FOMO: London to Amsterdam / 24 hours in the life of a support rider

FOMO: London to Amsterdam / 24 hours in the life of a support rider

I missed the send-off. Inevitable when buying 100 Tesco Meal Deals (100 sandwiches / wraps / pasta dishes, 100 drinks and 100 snacks! Food of champions). I didn’t get to see the Official team photo, the Tour de France-style chalked pavement, the cheering, flag waving kids giving their parents a Geweldige Start (Dutch for Grand depart. Destination London to Amsterdam. Not Paris). 


It wasn’t the last thing I was going to miss on the Thompson House Parents’ London to Amsterdam 24-hour Cycle Challenge (one of the Bicycle Moaning Collective’s Sponsored Rides for Schools).   

Next up was the relaxed coffee / lunch break in the Hare & Hounds just around the corner from the school. The strict 24-hour challenge schedule meant that the Geweldige Start was more of a prologue as our riders headed straight to the pub.  

For everyone but me that is. I had those last-minute things that always need to be ferried to and from the support vans before they headed off across London. Lunch was a hastily made honey sandwich, wolfed down so that I didn’t miss my crew’s rollout. I hoped it was going to be enough to fuel me to Harwich. I hoped my stress levels were going to subside before Harwich too.   

No chance. From East Sheen to Harwich via 30 kilometres of Inner London. Through Clapham, past haunts of our distant youth. We all missed those days. We missed more than 1 green light as we cut east, south of the river, battling through Friday gridlock, London is far from a fluid cycling city. We were mostly seeing red. 

Looking back now, it was tough, maybe the toughest bit of the ride. We didn’t miss London once we’d successfully traversed it, from Putney, through Elephant and Castle and out past the Olympic Village.

Chigwell onwards we felt free, released from our urban shackles. Next stop Chelmsford. It was hot. Some of my group were feeling the pace. The afternoon break couldn’t come soon enough. A Tesco Meal Deal was never so tempting. Of course, we missed the designated stop. 

Then my Crankset fell out of the Bottom Bracket. During a humiliating dressing down at Evanscycles Chelmsford, I was told I was missing spacers (I took it humbly and thankfully – the Evanscycles boys kept me in the ride). Key Learning Point: don’t ride without testing new kit first. A new Ultegra di2 groupset is a good thing, when it’s had a few KMs to bed in.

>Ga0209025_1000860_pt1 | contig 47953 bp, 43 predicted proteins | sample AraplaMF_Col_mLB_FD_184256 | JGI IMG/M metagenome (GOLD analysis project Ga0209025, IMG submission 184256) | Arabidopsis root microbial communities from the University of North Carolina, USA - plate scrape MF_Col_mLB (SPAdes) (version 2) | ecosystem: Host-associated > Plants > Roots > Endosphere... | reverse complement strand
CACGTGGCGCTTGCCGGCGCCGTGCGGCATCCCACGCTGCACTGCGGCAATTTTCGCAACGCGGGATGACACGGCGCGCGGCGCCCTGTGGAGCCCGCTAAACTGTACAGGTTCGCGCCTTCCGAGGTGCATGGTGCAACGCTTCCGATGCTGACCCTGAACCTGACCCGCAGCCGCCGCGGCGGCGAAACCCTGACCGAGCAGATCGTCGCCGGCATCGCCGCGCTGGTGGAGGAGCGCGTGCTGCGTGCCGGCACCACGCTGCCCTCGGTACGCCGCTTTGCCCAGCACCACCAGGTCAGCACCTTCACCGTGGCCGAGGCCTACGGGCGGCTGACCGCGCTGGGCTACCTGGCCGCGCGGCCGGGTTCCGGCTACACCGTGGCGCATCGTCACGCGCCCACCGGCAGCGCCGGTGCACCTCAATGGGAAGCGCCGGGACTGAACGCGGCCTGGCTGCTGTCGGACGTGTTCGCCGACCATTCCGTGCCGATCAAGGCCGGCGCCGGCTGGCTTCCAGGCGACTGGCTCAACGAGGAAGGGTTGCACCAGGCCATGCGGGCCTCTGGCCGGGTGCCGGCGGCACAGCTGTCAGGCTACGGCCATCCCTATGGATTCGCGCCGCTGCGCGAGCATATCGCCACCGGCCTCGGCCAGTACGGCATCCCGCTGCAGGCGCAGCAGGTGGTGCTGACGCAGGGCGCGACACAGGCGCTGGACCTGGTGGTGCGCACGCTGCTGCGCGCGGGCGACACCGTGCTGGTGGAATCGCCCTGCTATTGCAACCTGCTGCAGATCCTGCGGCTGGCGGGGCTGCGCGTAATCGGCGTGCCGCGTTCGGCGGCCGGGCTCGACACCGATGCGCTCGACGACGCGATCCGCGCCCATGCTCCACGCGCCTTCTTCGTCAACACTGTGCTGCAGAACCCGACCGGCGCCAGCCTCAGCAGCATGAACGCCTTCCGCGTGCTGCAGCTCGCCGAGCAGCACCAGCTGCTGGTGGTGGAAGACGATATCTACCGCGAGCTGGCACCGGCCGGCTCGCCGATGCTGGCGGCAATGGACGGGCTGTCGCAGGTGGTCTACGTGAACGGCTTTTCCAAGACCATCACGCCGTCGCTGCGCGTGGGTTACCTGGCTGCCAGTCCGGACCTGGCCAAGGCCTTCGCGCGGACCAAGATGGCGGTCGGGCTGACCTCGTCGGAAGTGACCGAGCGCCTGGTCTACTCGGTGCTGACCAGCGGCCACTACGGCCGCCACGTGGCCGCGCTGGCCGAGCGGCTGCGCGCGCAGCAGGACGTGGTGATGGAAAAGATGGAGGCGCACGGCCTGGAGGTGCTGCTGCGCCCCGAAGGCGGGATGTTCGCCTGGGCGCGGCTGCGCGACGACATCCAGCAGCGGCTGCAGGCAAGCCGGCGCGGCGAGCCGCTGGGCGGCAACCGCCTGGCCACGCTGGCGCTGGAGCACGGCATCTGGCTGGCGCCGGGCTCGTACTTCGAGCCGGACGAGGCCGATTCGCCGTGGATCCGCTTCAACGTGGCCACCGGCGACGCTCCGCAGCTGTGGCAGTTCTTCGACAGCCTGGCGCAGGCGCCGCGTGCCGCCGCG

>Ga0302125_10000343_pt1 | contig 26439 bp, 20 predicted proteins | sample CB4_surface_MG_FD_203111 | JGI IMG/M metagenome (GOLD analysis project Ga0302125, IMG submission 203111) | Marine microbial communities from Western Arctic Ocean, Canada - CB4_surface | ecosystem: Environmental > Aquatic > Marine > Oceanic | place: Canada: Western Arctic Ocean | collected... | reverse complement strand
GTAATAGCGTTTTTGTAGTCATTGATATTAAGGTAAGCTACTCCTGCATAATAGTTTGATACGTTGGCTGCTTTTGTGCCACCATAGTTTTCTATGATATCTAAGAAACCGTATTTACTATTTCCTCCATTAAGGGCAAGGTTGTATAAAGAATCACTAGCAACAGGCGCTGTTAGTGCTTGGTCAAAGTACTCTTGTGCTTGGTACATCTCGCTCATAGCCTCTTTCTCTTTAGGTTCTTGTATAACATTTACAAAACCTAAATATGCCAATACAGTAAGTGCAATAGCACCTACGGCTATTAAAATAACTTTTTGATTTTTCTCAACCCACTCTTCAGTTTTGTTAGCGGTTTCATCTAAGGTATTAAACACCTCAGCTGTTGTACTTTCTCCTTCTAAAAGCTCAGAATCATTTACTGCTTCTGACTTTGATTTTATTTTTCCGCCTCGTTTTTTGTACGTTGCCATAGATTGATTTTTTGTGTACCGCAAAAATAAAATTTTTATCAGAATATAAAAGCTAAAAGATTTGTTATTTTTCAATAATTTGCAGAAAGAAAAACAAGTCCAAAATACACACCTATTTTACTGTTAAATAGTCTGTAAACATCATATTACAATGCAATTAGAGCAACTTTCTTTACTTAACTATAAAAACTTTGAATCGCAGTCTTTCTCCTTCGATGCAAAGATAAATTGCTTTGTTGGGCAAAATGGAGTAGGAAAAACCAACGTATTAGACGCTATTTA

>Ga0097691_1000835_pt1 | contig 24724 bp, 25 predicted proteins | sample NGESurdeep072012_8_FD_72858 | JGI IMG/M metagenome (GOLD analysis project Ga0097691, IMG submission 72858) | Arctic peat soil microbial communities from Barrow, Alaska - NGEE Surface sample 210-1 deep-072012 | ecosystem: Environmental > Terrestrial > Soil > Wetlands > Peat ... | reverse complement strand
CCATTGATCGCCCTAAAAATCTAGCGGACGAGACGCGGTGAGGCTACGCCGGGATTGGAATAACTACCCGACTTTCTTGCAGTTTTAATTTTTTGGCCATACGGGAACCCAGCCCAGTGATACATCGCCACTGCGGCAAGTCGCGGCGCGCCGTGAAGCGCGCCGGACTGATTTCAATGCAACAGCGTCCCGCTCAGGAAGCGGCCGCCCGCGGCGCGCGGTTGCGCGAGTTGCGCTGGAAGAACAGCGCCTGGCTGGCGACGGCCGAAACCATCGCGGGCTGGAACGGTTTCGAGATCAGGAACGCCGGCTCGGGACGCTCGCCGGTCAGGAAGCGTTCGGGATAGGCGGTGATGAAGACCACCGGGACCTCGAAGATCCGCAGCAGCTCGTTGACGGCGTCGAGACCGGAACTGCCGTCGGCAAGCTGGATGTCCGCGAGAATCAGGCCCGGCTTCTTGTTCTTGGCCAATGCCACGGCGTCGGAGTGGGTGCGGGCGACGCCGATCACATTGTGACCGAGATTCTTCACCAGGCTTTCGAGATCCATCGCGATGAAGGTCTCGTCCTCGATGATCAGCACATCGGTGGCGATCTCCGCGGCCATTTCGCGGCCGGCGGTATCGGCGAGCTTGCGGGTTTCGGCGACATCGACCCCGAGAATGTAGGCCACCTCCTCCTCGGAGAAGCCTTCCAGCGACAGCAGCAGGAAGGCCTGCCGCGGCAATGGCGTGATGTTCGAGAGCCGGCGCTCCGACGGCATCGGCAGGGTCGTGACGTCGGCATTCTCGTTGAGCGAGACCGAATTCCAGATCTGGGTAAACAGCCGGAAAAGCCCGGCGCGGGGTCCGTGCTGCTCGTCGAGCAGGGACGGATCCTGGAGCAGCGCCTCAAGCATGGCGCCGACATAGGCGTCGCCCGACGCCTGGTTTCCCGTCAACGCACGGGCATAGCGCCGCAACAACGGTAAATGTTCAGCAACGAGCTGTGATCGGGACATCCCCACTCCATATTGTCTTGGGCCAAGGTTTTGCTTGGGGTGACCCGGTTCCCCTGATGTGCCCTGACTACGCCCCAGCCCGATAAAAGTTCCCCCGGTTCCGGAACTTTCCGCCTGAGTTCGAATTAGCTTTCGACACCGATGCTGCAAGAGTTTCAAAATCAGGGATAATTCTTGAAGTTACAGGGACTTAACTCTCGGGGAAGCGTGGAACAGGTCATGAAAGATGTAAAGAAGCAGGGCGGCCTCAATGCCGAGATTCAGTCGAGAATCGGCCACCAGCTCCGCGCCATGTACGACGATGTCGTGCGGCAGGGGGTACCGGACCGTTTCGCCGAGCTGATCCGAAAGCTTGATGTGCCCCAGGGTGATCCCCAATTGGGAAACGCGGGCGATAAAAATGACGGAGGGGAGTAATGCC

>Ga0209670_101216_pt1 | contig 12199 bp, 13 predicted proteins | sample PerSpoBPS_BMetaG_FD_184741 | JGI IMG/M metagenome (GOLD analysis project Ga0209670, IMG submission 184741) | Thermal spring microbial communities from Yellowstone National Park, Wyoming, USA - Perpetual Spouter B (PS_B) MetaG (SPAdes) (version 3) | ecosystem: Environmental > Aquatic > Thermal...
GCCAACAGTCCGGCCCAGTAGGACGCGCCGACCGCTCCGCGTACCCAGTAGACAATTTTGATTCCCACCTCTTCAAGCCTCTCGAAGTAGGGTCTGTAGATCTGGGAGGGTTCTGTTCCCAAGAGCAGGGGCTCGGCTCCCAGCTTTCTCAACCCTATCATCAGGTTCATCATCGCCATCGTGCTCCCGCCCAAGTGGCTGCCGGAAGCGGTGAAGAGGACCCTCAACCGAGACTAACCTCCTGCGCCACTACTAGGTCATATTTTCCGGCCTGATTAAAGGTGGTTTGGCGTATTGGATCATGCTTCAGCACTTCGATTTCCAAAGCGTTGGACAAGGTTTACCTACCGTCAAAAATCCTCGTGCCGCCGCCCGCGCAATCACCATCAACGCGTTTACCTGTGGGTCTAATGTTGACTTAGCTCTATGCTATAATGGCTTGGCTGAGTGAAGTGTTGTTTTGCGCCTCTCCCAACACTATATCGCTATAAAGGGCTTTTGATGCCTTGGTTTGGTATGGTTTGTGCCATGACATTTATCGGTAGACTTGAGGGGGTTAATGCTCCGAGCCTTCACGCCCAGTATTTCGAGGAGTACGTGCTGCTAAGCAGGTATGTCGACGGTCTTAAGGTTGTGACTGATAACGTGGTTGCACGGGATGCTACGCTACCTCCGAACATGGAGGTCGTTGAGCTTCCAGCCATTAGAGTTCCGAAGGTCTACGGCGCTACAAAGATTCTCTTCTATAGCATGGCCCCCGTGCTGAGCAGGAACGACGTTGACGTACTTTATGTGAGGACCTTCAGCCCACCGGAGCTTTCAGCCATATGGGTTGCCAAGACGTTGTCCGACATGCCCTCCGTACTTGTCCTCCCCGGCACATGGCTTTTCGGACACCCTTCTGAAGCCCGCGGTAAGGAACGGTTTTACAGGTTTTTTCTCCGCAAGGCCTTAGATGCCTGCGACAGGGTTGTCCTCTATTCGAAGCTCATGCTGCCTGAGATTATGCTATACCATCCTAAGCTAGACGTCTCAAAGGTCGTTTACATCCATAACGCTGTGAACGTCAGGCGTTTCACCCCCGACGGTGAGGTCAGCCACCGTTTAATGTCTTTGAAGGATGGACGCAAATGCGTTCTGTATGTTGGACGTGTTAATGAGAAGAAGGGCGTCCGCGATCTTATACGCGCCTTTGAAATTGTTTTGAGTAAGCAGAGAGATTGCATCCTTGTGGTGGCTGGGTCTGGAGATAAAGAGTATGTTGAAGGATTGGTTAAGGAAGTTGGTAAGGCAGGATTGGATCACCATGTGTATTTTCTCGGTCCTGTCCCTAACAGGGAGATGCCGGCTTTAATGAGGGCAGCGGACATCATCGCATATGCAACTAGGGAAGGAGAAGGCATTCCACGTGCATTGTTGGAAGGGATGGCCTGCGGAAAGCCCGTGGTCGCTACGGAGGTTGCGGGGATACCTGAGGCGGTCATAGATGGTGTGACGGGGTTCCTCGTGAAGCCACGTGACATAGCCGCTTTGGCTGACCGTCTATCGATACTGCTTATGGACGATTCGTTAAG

I never did get my afternoon meal deal. Instead, being last man on the road and a lowly Support Rider (abandoned by my Ride Director), I had to chase back hard for 30km. Like a lone breakaway (just at the back). I didn’t miss the Ferry but many of the front group had missed the memo about heading for dinner at the passenger ferry terminal and were enjoying post ride refreshments in the old port district of Harwich. Off I went to collect. 

I didn’t miss out on a mild hangover the next morning having missed the opportunity for an early night. If you look after the guys on the road they’ll look after you in the bar. I had to rely on electrolytes and hard riding, my sure fire cure for my post ride excesses the night before. I did miss our very own BMC Missile, he’d got the train home the night before. It meant that I had to move up to the front group. I’d did my best to hold their rear wheel and offer ‘support’ from back of the group. Besides they seemed content enough to do the hard work. 

The Dutch side of the route was all segregated cycle path. Surprisingly difficult to follow through the towns. Cycling on the road is the Dutch equivalent of a faux pas. We did our best to abide the rules of the cycle path even when the cycle paths became unruly, cutting through the coastal sand dunes, rolling and pitching like the waves to our left. I’d missed this, a 50km bike park entirely dedicated to the cyclist. 

Thank God I missed the bollard that appeared from behind the rear wheel of the bike in front. How I don’t know. It would’ve been nasty. I thanked mountain biking for honing my bike handling. (Later Stevo wasn’t so lucky. He didn’t miss the kerb, he hit it square on. Snapping his bike in half. There’s not much worse than can happen to a Support Rider. He jumped on a spare bike and gave chase in his torn and ripped Lycra. Catching up just in time for the photos).